Authors: Andy Walter*, University of West Georgia
Topics: Economic Geography, Urban Geography, Political Geography
Keywords: sports geography, community economies
Session Type: Paper
Start / End Time: 2:35 PM / 4:15 PM
Room: Washington 2, Marriott, Exhibition Level
Presentation File: No File Uploaded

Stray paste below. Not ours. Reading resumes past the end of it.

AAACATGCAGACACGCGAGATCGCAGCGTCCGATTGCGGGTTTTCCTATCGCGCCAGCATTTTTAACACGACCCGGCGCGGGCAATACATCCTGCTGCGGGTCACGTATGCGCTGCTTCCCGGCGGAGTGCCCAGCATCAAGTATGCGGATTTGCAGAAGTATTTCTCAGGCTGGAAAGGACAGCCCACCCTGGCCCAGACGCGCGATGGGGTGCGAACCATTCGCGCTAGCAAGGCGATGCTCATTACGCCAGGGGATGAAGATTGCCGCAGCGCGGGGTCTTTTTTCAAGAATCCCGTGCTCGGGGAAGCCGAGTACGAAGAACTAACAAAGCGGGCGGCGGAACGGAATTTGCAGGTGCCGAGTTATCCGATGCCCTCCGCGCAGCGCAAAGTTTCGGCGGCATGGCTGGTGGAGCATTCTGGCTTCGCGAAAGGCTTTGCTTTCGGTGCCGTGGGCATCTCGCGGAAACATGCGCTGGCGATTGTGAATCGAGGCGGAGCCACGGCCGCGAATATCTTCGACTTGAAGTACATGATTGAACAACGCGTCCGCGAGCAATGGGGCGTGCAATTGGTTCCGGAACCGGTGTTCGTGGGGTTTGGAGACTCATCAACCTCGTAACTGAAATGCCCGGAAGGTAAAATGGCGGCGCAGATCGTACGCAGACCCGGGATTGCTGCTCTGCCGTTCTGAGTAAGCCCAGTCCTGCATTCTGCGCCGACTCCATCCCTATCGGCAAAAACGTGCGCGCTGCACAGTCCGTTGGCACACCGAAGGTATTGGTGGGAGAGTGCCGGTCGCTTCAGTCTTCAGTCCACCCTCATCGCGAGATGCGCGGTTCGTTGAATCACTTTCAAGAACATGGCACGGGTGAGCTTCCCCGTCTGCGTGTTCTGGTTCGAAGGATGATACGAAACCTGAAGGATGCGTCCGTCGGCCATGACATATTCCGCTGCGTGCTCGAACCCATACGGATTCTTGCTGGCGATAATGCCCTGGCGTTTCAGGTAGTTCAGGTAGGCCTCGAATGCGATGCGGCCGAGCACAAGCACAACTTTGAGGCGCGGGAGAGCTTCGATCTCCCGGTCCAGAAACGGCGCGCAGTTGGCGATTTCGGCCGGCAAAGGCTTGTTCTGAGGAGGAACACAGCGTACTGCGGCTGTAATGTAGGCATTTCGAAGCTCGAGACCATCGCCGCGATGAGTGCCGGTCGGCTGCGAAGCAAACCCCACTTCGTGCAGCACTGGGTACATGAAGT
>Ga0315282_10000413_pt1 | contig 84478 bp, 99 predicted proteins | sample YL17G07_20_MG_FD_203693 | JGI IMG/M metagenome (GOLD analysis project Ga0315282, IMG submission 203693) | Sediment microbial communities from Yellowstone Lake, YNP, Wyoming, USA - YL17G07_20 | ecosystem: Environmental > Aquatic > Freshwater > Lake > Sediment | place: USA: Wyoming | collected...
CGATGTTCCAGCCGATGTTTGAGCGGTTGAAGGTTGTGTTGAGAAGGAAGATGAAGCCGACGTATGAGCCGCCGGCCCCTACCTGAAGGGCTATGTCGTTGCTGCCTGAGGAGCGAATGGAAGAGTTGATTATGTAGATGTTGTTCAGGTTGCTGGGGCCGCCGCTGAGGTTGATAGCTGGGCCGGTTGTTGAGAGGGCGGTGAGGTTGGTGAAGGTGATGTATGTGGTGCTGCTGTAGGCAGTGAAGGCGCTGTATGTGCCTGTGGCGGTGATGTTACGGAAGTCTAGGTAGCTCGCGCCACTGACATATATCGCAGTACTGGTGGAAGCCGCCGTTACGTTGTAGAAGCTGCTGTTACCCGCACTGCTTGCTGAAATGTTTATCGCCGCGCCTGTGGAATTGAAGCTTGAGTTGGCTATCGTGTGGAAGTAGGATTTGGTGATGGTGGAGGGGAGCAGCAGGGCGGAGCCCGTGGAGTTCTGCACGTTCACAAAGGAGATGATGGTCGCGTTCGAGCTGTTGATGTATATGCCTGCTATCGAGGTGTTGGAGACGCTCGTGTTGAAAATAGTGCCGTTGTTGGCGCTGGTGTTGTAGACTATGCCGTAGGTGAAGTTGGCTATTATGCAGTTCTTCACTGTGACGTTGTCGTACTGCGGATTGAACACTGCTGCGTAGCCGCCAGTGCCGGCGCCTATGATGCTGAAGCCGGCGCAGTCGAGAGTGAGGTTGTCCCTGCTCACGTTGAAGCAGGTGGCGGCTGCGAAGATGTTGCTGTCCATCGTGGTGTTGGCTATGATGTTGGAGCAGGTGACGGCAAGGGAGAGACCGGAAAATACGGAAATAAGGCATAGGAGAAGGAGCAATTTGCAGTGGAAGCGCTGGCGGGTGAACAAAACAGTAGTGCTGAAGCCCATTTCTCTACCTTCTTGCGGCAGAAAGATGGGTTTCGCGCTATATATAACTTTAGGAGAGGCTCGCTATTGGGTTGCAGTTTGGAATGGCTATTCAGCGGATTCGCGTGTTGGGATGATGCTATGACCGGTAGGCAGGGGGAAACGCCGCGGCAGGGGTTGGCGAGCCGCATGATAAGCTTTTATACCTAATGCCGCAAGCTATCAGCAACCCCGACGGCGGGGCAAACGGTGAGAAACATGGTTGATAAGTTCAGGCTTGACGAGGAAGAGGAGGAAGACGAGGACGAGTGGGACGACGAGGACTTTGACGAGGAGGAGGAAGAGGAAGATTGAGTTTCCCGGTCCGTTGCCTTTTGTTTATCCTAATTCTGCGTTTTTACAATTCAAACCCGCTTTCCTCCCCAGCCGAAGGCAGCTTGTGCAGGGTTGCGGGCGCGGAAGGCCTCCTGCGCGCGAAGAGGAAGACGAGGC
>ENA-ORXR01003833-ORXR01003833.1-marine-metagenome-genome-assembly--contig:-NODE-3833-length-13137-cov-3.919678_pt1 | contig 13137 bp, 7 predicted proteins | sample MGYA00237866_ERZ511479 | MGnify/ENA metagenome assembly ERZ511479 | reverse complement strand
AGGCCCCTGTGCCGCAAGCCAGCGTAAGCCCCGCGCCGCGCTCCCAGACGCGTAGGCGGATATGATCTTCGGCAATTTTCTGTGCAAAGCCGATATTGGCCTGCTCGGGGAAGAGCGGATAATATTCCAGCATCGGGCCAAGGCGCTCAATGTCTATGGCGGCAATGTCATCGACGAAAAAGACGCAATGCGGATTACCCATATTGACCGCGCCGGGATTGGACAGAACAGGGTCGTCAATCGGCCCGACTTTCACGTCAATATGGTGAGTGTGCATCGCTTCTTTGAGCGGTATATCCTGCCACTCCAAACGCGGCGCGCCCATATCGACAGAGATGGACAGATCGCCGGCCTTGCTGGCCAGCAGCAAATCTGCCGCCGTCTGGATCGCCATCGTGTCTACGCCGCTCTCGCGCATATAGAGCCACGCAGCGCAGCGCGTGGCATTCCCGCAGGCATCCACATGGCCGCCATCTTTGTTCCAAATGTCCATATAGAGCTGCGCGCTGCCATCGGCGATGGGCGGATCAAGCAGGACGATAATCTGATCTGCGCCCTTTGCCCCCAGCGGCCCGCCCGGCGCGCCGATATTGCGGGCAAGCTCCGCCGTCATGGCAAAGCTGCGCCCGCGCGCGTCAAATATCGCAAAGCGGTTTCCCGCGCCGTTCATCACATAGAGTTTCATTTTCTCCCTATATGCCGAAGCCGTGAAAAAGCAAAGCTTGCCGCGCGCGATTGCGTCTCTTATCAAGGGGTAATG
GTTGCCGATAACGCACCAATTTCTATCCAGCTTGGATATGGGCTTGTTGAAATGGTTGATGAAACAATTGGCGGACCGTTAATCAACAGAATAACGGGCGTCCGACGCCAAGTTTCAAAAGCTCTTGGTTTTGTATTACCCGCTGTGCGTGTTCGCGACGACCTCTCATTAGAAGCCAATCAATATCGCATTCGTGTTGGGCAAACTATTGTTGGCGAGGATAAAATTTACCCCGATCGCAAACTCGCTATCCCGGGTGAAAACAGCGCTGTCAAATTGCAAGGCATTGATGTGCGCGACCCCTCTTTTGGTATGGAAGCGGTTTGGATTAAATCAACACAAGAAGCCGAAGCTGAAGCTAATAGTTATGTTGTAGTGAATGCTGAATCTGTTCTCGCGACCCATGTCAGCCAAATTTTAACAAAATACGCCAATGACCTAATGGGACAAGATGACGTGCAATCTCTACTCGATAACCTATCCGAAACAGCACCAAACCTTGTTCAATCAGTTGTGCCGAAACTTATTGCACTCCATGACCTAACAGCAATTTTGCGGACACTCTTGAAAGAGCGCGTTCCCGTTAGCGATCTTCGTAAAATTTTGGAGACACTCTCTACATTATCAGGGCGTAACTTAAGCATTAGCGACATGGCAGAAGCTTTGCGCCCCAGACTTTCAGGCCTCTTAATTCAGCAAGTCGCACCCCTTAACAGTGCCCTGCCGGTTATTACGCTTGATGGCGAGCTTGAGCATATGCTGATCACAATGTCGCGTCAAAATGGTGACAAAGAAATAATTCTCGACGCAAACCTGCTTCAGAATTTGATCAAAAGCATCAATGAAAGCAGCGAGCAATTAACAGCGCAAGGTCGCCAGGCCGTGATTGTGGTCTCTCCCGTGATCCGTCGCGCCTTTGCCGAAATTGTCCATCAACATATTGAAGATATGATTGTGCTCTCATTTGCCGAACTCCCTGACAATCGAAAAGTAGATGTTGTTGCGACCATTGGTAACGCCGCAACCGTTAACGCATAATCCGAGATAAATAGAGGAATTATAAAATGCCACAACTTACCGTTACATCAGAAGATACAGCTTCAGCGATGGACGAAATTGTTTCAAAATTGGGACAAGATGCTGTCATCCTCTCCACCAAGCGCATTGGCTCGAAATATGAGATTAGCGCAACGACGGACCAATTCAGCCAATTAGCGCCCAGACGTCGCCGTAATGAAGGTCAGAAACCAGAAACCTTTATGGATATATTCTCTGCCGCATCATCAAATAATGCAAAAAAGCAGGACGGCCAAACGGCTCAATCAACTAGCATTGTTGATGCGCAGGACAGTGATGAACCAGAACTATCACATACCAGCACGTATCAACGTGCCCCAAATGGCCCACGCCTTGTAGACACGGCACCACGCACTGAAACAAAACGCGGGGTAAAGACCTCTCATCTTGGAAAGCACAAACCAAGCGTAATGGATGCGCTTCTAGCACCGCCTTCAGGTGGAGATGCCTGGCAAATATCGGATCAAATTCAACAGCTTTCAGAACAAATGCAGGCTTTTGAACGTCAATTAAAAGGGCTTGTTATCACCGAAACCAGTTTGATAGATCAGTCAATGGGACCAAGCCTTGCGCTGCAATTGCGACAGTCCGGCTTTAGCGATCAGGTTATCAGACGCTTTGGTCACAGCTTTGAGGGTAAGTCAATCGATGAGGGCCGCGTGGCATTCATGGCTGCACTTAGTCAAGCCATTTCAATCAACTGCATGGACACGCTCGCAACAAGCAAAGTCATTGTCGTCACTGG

While capital undoubtedly exercises predatory control over today’s economy, geographers, highlighted by Gibson-Graham’s “diverse economies” research community, have been at the forefront of re-envisioning the capitalist economy as a space of possibility. In this paper I examine the politics of economic possibility performed by Save the Crew, a movement of soccer fans that coalesced in the wake of news in October, 2017, that the “owner” of Columbus Crew, a Major League Soccer franchise, intended to relocate the team to Austin, Texas. Immediately, Save the Crew rejected the owner’s desired project and began to chip away at the aura of inevitability surrounding it. In the months that followed Save the Crew conducted a vibrant social media campaign, engaged in varied forms of embodied local and non-local activism, and strategically partnered with community groups, locally-embedded capital, and the local state. Save the Crew’s creative and irrepressible contestation has generated a sense that the impossible is possible and has harrowed the ground for a profound critique of the wealth-extraction model of professional sports. Following Gibson-Graham (2006), I interpret Save the Crew as a performance of postcapitalist politics. I will, first, highlight the ontological reframing and resubjectification that enabled Save the Crew to viably critique of the valuation regime underlying the sports business, and, second, discuss the visions that emerge from Save the Crew of a reconfigured professional sports industry grounded in community economies.